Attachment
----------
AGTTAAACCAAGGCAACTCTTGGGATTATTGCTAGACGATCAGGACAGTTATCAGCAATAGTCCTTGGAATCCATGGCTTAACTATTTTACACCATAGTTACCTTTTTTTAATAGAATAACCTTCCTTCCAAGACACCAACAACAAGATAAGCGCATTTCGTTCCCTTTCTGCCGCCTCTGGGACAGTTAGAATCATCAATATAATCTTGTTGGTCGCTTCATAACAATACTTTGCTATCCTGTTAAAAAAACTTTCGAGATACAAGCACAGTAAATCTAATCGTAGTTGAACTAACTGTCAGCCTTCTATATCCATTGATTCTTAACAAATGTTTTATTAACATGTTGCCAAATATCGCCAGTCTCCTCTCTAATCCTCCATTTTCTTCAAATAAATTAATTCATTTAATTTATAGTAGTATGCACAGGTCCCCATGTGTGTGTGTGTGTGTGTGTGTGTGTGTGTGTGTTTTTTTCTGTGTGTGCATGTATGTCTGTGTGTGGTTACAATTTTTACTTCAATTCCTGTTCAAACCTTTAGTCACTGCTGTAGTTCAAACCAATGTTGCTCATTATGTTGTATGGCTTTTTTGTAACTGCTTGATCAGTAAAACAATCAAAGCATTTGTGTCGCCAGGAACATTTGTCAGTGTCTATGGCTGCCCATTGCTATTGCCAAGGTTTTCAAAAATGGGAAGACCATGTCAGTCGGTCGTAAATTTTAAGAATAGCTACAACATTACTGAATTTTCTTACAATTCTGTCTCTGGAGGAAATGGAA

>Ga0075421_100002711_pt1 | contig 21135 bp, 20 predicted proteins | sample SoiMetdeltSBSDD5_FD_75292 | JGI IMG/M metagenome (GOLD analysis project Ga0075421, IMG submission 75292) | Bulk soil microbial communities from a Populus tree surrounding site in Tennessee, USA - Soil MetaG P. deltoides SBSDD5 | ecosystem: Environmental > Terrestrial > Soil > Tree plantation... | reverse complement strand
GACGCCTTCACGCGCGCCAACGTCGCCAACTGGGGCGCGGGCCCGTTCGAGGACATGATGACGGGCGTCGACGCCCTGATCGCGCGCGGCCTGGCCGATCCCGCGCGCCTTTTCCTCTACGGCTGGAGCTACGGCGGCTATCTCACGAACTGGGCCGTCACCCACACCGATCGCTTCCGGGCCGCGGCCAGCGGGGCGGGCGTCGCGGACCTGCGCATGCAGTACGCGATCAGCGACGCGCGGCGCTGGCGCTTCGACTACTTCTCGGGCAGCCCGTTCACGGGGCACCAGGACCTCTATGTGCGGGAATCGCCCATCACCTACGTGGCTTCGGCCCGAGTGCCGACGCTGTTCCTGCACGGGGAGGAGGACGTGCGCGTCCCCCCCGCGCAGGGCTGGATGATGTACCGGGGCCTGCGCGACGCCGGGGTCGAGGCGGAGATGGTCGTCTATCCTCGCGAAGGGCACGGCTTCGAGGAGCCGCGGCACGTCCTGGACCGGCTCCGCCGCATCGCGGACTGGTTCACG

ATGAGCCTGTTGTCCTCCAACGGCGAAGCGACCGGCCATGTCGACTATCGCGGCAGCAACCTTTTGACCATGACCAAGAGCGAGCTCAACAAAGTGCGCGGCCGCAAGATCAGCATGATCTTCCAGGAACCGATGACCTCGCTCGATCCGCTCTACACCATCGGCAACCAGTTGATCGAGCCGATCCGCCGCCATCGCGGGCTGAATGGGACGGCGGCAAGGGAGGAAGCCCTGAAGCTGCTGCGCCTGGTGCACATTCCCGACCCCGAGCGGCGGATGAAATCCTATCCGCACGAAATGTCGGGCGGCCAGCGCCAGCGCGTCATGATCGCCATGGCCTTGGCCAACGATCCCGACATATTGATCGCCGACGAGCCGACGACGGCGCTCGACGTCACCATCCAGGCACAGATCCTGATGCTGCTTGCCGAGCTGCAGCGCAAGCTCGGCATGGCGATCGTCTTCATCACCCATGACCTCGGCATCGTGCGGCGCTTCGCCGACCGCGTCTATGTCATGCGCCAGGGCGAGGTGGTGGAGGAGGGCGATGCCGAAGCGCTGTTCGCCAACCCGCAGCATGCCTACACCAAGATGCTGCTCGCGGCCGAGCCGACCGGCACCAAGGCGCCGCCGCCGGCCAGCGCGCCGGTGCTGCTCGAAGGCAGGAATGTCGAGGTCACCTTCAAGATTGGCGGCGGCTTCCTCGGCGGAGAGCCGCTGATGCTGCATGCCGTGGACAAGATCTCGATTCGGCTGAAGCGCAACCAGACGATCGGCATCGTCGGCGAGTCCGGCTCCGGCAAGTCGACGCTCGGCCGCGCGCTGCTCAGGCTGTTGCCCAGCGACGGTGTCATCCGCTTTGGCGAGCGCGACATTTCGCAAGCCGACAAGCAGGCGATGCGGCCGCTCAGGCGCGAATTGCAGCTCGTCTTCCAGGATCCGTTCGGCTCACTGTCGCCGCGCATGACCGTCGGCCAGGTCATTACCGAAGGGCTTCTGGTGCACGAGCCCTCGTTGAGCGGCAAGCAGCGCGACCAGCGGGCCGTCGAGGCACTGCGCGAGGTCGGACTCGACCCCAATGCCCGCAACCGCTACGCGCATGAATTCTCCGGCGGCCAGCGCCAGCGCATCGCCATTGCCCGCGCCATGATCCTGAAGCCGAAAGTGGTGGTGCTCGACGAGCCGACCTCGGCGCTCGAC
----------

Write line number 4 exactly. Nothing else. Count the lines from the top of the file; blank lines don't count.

ATGAGCCTGTTGTCCTCCAACGGCGAAGCGACCGGCCATGTCGACTATCGCGGCAGCAACCTTTTGACCATGACCAAGAGCGAGCTCAACAAAGTGCGCGGCCGCAAGATCAGCATGATCTTCCAGGAACCGATGACCTCGCTCGATCCGCTCTACACCATCGGCAACCAGTTGATCGAGCCGATCCGCCGCCATCGCGGGCTGAATGGGACGGCGGCAAGGGAGGAAGCCCTGAAGCTGCTGCGCCTGGTGCACATTCCCGACCCCGAGCGGCGGATGAAATCCTATCCGCACGAAATGTCGGGCGGCCAGCGCCAGCGCGTCATGATCGCCATGGCCTTGGCCAACGATCCCGACATATTGATCGCCGACGAGCCGACGACGGCGCTCGACGTCACCATCCAGGCACAGATCCTGATGCTGCTTGCCGAGCTGCAGCGCAAGCTCGGCATGGCGATCGTCTTCATCACCCATGACCTCGGCATCGTGCGGCGCTTCGCCGACCGCGTCTATGTCATGCGCCAGGGCGAGGTGGTGGAGGAGGGCGATGCCGAAGCGCTGTTCGCCAACCCGCAGCATGCCTACACCAAGATGCTGCTCGCGGCCGAGCCGACCGGCACCAAGGCGCCGCCGCCGGCCAGCGCGCCGGTGCTGCTCGAAGGCAGGAATGTCGAGGTCACCTTCAAGATTGGCGGCGGCTTCCTCGGCGGAGAGCCGCTGATGCTGCATGCCGTGGACAAGATCTCGATTCGGCTGAAGCGCAACCAGACGATCGGCATCGTCGGCGAGTCCGGCTCCGGCAAGTCGACGCTCGGCCGCGCGCTGCTCAGGCTGTTGCCCAGCGACGGTGTCATCCGCTTTGGCGAGCGCGACATTTCGCAAGCCGACAAGCAGGCGATGCGGCCGCTCAGGCGCGAATTGCAGCTCGTCTTCCAGGATCCGTTCGGCTCACTGTCGCCGCGCATGACCGTCGGCCAGGTCATTACCGAAGGGCTTCTGGTGCACGAGCCCTCGTTGAGCGGCAAGCAGCGCGACCAGCGGGCCGTCGAGGCACTGCGCGAGGTCGGACTCGACCCCAATGCCCGCAACCGCTACGCGCATGAATTCTCCGGCGGCCAGCGCCAGCGCATCGCCATTGCCCGCGCCATGATCCTGAAGCCGAAAGTGGTGGTGCTCGACGAGCCGACCTCGGCGCTCGAC